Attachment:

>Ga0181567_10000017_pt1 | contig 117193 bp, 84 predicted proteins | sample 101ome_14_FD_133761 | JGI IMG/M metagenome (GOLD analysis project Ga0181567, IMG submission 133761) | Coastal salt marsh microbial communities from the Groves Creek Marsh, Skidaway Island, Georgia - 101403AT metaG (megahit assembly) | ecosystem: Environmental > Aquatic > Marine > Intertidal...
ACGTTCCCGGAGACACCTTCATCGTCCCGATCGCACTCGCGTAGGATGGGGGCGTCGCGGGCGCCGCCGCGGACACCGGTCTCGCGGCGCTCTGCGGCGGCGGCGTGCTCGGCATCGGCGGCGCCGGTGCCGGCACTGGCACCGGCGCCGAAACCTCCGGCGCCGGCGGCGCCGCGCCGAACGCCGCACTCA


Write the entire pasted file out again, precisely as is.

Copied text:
>Ga0181567_10000017_pt1 | contig 117193 bp, 84 predicted proteins | sample 101ome_14_FD_133761 | JGI IMG/M metagenome (GOLD analysis project Ga0181567, IMG submission 133761) | Coastal salt marsh microbial communities from the Groves Creek Marsh, Skidaway Island, Georgia - 101403AT metaG (megahit assembly) | ecosystem: Environmental > Aquatic > Marine > Intertidal...
ACGTTCCCGGAGACACCTTCATCGTCCCGATCGCACTCGCGTAGGATGGGGGCGTCGCGGGCGCCGCCGCGGACACCGGTCTCGCGGCGCTCTGCGGCGGCGGCGTGCTCGGCATCGGCGGCGCCGGTGCCGGCACTGGCACCGGCGCCGAAACCTCCGGCGCCGGCGGCGCCGCGCCGAACGCCGCACTCA